The move by Mineros, Colombia’s leading gold producer to acquire a majority stake in Nicaragua’s Hemco, highlights two trends — one is the arrival of billions of dollars of Colombian capital in Central America, the other Nicaragua’s efforts to boost its growing mining industry.
Mineros said it had taken a 90 per cent stake in Hemco for an undisclosed amount. In addition to mining, Hemco has interests in hydroelectricity and forestry. Hemco’s main mine is in Nicaragua’s North Atlantic Autonomous Region, in the appropriately named municipality of Bonanza.
Colombian investment has flooded into Central America in recent years. Financial groups have led the charge, with Bancolombia snapping up HSBC’s operations in Panama – its third chunky deal in the region – for $2.1bn last month.
The deal comes on the back of similar moves by rival Colombian banks. Davivienda, which is one of Bancolombia’s main rivals in Colombia, bought HSBC’s assets in Costa Rica, El Salvador and Honduras, while Banco GNB Sudameris agreed to buy HSBC’s units in Colombia, Peru, Paraguay and Uruguay for $400m.
But as Colombia’s powerful business conglomerates sought to expand beyond their domestic market following decades of civil conflict, they have generally received a frosty welcome from the anti-American “21st century socialist” regimes of neighboring Venezuela and Ecuador.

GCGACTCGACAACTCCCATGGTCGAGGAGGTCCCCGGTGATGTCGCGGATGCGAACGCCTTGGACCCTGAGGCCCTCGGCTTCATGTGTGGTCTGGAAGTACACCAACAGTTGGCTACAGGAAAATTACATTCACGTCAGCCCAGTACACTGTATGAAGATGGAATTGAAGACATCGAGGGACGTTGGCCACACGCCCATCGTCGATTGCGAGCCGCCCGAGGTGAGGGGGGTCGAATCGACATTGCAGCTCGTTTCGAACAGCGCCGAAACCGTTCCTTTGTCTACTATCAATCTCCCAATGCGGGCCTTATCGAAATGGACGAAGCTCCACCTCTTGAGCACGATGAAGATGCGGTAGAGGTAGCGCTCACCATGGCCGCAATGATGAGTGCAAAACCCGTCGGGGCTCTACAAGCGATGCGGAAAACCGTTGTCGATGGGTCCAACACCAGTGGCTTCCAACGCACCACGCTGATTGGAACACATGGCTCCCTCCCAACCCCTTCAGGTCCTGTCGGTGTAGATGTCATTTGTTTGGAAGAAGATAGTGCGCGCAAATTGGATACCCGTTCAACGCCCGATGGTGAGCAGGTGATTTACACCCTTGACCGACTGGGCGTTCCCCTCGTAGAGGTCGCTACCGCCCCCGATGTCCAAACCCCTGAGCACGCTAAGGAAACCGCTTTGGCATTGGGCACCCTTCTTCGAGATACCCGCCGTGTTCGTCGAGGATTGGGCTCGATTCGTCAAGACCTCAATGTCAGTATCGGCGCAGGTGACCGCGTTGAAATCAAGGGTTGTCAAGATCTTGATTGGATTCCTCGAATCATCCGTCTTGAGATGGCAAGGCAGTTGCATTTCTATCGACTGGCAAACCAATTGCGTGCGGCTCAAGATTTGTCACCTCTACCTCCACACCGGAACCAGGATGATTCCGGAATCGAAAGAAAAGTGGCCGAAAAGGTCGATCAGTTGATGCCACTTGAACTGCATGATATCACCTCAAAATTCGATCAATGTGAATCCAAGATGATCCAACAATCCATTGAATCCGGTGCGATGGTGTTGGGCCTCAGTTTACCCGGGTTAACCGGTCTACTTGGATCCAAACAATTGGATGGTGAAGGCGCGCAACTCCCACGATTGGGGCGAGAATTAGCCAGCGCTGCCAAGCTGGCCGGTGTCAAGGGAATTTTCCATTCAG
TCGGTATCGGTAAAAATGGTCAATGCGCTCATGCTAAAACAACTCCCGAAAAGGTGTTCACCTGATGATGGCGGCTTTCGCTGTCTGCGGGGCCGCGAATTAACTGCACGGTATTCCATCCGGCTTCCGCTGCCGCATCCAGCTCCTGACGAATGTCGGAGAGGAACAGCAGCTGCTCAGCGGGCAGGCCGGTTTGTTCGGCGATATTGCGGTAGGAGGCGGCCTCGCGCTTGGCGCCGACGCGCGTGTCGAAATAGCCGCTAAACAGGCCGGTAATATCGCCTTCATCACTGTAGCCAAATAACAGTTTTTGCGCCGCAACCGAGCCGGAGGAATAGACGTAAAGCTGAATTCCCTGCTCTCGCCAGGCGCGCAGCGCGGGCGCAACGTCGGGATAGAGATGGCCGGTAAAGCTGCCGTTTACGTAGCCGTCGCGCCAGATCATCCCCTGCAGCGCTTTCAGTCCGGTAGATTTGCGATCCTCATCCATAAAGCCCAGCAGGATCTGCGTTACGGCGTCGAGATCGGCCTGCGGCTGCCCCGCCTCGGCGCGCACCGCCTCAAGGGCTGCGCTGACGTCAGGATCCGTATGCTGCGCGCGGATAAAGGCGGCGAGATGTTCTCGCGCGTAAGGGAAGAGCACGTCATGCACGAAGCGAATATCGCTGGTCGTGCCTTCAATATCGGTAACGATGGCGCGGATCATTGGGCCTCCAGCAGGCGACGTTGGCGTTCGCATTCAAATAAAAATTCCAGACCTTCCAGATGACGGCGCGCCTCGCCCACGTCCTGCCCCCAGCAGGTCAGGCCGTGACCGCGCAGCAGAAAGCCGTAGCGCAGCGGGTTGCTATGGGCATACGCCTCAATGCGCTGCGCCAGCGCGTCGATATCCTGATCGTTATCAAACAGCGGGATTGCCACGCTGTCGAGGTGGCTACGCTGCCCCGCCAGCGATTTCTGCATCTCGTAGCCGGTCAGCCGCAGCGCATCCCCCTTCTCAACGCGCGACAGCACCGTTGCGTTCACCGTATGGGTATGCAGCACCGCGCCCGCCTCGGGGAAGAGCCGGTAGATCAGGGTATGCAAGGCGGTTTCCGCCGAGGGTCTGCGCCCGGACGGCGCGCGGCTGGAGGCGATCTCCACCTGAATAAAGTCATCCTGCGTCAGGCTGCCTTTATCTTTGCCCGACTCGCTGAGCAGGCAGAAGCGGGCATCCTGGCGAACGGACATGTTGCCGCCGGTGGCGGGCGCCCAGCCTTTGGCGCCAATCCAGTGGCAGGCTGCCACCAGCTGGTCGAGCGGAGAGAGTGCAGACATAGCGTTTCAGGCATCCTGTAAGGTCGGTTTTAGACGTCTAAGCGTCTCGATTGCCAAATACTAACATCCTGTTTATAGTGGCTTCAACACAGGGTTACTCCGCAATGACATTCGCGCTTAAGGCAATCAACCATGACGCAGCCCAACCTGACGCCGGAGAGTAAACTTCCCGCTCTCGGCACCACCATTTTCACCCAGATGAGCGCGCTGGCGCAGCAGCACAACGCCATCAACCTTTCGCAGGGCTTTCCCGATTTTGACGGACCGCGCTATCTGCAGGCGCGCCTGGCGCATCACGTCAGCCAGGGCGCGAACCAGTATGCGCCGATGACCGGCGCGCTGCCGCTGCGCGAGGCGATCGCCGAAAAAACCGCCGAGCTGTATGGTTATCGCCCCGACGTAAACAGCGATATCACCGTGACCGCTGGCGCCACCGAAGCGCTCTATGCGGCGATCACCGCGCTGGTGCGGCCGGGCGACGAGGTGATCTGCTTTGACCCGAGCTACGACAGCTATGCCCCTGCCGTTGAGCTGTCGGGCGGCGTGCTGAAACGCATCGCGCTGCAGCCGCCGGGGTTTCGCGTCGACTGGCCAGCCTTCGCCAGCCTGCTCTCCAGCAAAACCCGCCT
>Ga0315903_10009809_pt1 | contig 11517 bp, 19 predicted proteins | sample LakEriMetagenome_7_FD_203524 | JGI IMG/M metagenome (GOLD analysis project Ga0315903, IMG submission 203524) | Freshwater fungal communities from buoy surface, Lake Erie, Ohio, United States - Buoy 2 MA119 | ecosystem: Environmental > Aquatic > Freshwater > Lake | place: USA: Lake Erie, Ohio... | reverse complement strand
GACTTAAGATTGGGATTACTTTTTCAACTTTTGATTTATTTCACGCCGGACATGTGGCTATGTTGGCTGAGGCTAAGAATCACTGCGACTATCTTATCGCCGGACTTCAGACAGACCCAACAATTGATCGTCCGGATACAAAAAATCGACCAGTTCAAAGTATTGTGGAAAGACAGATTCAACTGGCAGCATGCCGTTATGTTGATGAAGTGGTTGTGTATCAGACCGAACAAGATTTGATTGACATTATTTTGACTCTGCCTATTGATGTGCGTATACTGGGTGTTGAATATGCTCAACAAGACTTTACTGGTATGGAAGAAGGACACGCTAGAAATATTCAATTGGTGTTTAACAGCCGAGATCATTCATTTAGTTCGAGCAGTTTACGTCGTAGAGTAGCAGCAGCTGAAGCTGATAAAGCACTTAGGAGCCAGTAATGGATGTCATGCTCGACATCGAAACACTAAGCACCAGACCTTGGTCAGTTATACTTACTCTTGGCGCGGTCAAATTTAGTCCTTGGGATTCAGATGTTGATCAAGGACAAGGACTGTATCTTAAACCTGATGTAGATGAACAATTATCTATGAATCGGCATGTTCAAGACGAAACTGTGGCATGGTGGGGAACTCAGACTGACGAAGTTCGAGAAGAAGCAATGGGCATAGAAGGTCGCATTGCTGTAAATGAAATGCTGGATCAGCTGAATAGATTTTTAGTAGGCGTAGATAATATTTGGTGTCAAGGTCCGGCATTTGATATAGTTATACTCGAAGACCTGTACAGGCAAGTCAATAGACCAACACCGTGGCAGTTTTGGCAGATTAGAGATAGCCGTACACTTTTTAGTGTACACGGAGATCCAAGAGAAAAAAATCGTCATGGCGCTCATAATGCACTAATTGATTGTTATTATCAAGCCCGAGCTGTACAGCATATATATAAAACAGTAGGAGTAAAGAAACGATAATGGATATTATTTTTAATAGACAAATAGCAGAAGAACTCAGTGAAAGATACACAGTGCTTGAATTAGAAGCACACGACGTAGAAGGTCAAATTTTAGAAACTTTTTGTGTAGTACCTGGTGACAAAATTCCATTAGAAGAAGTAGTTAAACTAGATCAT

Central America is divided over mining. Protests against mining projects, some of them violent, have swept the region in recent years, and two countries — Costa Rica and El Salvador — have banned the industry.
Not so in Nicaragua – where president Daniel Ortega is looking to woo miners and has the “welcome” mat ready for foreign investors.
At a recent trade show in Canada, Randy Martin, a founder of Hemco, was quoted as saying: “As investors, we have access to the government and decision-makers, the rules are clear, there is a pro-mining attitude, the labor force is excellent and, above all, there are numerous opportunities.”
Last year, Nicaragua’s overseas sales of gold — led by Hemco — came to $422m, overtaking beef as the nation’s number two export. So far, this year gold has reached the number one spot following the drop in prices of coffee and a blight that is hitting Nicaragua’s crop.